About Scott Edwards

Scott Edwards is Managing Director of Crisis Prevention and Response at Amnesty International USA. He has written and consulted extensively on complex humanitarian crises, protection, and armed conflict, and notable publications include “The Chaos of Forced Displacement,” advancing a computational model of forced migration for use in operational planning. Current professional activity focuses on the development of early warning mechanisms for humanitarian crises, as well as the practical use of geospatial technologies for human rights compliance monitoring and research. Scott previously served as Amnesty’s Advocacy Director for Africa, and Director of the Science for Human Rights Program, and is a Professorial Lecturer at George Washington University’s Elliot School of International Affairs. He completed his doctoral work in Political Science from the University of Illinois, Urbana-Champaign, focusing on causes and consequences of violent political conflict.
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Is Internet Access A Human Right?

An internet cafe in Istanbul. (UGUR CAN/AFP/Getty Images)

A curious op ed appeared in The New York Times recently, titled “Internet Access is Not a Human Right.” In this piece—which I read as I do most news and media, via my computer—Vinton Cerf, a “father” of the Internet, makes an argument that despite the critical role of Information Communication Technologies (the internet) in the uprisings in the Middle East and North Africa, access to the Internet is not a human right.

I should note that his right to express himself so is enshrined in Article 19 of the Universal Declaration of Human Rights (UDHR):

Everyone has the right to freedom of opinion and expression; this right includes freedom to… seek, receive and impart information and ideas through any media and regardless of frontiers.

SEE THE REST OF THIS POST

Satellite Images Show Fire Damage in Jos, Nigeria

Over the past decade, Nigeria has seen its fair share of violence. On January 17th, Nigeria came back into the headlines as violence erupted in the central city of Jos and in surrounding villages. Although there is disagreement over the exact number of people killed during January’s violence, most residents and aid workers estimate that around 400 people lost lives. Around 18,000 were displaced by the violence.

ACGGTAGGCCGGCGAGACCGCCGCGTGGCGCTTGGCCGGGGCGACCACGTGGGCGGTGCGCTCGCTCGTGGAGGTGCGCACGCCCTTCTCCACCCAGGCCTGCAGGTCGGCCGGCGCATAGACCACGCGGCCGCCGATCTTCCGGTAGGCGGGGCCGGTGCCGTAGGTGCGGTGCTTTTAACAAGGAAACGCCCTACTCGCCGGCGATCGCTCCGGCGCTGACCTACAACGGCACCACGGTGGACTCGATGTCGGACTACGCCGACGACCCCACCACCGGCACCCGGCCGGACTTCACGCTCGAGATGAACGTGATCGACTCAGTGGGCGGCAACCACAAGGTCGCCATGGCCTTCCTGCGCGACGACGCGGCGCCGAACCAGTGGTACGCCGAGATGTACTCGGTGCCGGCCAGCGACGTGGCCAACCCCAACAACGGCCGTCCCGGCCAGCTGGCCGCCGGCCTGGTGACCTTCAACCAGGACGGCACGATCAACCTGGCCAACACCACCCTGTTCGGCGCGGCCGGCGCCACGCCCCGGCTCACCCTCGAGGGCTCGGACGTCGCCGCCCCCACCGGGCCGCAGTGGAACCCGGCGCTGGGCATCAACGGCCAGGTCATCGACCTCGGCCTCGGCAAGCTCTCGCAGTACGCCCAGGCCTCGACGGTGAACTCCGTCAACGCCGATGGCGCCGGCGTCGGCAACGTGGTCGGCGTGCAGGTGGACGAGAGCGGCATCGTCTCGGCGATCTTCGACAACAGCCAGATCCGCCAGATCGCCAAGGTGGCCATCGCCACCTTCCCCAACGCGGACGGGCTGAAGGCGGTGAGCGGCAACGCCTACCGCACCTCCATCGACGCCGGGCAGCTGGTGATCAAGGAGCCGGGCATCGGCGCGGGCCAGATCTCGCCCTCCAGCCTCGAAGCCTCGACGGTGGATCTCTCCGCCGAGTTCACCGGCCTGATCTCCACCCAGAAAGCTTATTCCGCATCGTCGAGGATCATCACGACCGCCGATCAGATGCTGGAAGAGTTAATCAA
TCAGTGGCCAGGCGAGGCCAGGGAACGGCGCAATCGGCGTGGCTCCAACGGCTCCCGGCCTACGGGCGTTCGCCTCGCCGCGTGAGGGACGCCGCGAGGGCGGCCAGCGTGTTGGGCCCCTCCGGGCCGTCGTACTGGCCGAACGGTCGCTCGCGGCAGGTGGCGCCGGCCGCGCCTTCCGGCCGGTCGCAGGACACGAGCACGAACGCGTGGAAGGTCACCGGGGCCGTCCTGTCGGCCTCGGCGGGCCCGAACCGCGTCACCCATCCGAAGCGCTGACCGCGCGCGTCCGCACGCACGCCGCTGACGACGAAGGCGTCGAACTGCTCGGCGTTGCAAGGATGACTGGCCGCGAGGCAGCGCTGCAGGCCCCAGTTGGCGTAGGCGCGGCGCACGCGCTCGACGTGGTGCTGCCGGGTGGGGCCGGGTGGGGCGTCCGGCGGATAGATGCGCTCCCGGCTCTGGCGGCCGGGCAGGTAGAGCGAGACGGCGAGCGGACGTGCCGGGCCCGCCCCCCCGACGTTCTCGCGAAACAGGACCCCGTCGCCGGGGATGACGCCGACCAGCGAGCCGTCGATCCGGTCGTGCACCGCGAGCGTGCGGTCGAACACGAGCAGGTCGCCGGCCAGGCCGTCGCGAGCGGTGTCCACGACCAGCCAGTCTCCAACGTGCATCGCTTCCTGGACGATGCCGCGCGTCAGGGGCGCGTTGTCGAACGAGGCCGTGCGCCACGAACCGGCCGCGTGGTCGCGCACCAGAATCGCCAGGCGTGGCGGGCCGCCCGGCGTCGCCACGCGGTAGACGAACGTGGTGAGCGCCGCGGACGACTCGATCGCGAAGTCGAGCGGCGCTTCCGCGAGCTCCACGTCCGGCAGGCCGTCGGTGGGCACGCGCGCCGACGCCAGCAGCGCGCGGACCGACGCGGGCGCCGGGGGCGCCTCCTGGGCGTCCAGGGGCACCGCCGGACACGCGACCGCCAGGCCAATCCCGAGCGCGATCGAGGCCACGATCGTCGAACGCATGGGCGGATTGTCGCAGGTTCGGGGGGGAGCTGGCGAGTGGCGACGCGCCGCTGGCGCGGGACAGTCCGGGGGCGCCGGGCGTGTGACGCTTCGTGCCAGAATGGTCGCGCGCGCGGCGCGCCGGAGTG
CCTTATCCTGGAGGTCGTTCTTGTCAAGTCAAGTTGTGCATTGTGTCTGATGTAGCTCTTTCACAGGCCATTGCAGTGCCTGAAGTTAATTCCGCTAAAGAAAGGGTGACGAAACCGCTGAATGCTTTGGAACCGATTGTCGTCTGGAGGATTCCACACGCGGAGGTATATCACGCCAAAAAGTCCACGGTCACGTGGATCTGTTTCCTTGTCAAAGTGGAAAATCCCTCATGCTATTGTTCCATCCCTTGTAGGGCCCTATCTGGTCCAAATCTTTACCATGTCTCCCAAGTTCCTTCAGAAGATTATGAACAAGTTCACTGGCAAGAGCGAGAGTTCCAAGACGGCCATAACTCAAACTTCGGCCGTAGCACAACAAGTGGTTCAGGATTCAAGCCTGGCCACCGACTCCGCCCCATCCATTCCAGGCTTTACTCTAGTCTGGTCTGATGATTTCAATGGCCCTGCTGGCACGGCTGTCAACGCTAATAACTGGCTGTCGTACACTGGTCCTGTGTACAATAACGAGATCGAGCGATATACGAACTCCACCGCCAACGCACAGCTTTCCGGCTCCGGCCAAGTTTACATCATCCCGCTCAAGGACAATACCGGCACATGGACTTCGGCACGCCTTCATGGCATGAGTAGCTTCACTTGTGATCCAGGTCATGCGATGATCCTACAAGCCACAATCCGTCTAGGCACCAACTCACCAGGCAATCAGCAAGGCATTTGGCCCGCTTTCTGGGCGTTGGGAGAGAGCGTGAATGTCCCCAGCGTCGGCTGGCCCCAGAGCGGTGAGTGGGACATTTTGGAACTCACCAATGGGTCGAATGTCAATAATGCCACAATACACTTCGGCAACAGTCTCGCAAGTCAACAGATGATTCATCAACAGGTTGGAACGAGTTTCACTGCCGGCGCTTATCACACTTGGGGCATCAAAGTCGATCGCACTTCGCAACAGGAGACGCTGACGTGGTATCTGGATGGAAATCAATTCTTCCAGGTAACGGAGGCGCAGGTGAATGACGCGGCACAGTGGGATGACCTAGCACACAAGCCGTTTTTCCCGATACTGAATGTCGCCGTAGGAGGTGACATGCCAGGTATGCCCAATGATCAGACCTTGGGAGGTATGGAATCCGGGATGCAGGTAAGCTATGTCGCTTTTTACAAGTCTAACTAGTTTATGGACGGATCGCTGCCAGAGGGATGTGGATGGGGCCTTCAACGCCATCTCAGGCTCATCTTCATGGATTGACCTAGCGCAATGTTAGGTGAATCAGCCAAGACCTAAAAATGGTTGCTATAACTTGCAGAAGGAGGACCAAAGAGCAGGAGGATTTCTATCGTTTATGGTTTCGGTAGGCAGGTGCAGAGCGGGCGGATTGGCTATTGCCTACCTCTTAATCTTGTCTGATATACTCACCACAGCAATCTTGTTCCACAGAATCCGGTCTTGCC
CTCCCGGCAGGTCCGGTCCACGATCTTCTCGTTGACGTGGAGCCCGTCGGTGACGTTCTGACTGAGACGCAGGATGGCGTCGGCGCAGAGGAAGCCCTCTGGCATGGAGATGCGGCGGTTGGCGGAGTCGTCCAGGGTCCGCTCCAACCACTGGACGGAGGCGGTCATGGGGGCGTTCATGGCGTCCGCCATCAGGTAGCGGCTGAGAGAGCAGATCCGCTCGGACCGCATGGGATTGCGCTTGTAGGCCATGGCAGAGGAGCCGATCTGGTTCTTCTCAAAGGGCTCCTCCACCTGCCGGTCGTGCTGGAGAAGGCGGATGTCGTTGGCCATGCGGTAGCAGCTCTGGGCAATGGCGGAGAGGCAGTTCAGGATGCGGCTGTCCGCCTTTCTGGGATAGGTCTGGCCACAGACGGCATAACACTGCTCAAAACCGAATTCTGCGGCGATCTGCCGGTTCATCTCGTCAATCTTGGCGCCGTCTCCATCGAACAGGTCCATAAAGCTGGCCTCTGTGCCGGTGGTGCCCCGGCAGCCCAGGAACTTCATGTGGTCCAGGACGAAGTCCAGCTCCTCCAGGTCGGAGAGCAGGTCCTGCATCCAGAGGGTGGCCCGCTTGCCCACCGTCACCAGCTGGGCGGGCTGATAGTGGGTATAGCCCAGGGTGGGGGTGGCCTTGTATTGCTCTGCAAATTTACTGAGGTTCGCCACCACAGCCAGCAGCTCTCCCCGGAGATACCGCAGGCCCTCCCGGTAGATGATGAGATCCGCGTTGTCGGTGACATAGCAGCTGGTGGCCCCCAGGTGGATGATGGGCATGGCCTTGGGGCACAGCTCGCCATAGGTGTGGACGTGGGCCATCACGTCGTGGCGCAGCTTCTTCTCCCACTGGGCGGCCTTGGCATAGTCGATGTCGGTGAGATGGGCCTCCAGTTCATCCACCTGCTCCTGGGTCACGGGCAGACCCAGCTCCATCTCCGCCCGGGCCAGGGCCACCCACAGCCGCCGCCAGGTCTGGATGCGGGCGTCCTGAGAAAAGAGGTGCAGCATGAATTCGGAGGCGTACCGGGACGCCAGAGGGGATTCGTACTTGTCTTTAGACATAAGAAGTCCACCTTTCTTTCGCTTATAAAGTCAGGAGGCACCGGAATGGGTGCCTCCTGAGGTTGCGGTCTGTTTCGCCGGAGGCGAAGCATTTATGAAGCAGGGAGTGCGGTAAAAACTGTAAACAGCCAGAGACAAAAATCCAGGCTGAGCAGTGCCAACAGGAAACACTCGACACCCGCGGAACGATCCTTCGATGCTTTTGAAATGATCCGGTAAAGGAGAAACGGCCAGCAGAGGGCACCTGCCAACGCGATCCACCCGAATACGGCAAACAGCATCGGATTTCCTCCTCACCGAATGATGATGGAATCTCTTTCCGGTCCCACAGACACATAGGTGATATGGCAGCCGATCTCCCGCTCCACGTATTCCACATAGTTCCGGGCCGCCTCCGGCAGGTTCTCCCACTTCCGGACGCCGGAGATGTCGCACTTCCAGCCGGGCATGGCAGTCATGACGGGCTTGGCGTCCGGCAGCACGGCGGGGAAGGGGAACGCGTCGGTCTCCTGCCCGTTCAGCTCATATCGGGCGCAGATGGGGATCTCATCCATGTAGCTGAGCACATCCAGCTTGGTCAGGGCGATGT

Using the power of satellite images, which were acquired and analyzed by the American Association for the Advancement of Science (AAAS), we were able to document the impact of January’s violence on infrastructure in Jos. The image on the left depicts an area of Jos before the violence and the one on the right depicts the same area but after the main bouts of violence of January 2010. What you can see most clearly from these images is the widespread damage caused by fires in this neighborhood of Jos. And this is just one example. Satellite images of other areas of Jos showed similar damage. Throughout many neighborhoods of Jos, the damage to the physical environment reflects the violence suffered by the inhabitants of the area.

In imagery collected after the events of January 2010, this area of the city appears to have been extensively burned. (9.9397N, 8.8831E). ©2010 DigitalGlobe

In imagery collected after the events of January 2010, this area of the city appears to have been extensively burned. (9.9397N, 8.8831E). Before image: ©2010 DigitalGlobe & Google Earth. After image: ©2010 DigitalGlobe

 

 

Sadly, the story doesn’t stop here. On March 7th, attacks on predominantly Christian towns near Jos lead to the death of an estimated 200 people, most likely in retaliation for the violence of January, during which mostly Muslims were killed. Some estimates are even higher, suggesting that as many as 500 people may have died.

I am deeply concerned that there has been more inter-religious violence, with appalling loss of life. I appeal to all concerned to exercise maximum restraint. Nigeria’s political and religious leaders should work together to address the underlying causes and to achieve a permanent solution to the crisis in Jos - UN Secretary-General Ban-Ki Moon, March 8, 2010.

The communal violence in and around Jos is years-old. AIUSA joins the widespread calls for justice for these crimes through prompt investigations and prosecution of those responsible. The Nigerian government must fulfill its responsibility to provide security for those living in areas of conflict Nigeria. This includes ensuring that the Nigerian security forces respect human rights and comply with international standards on the use of force.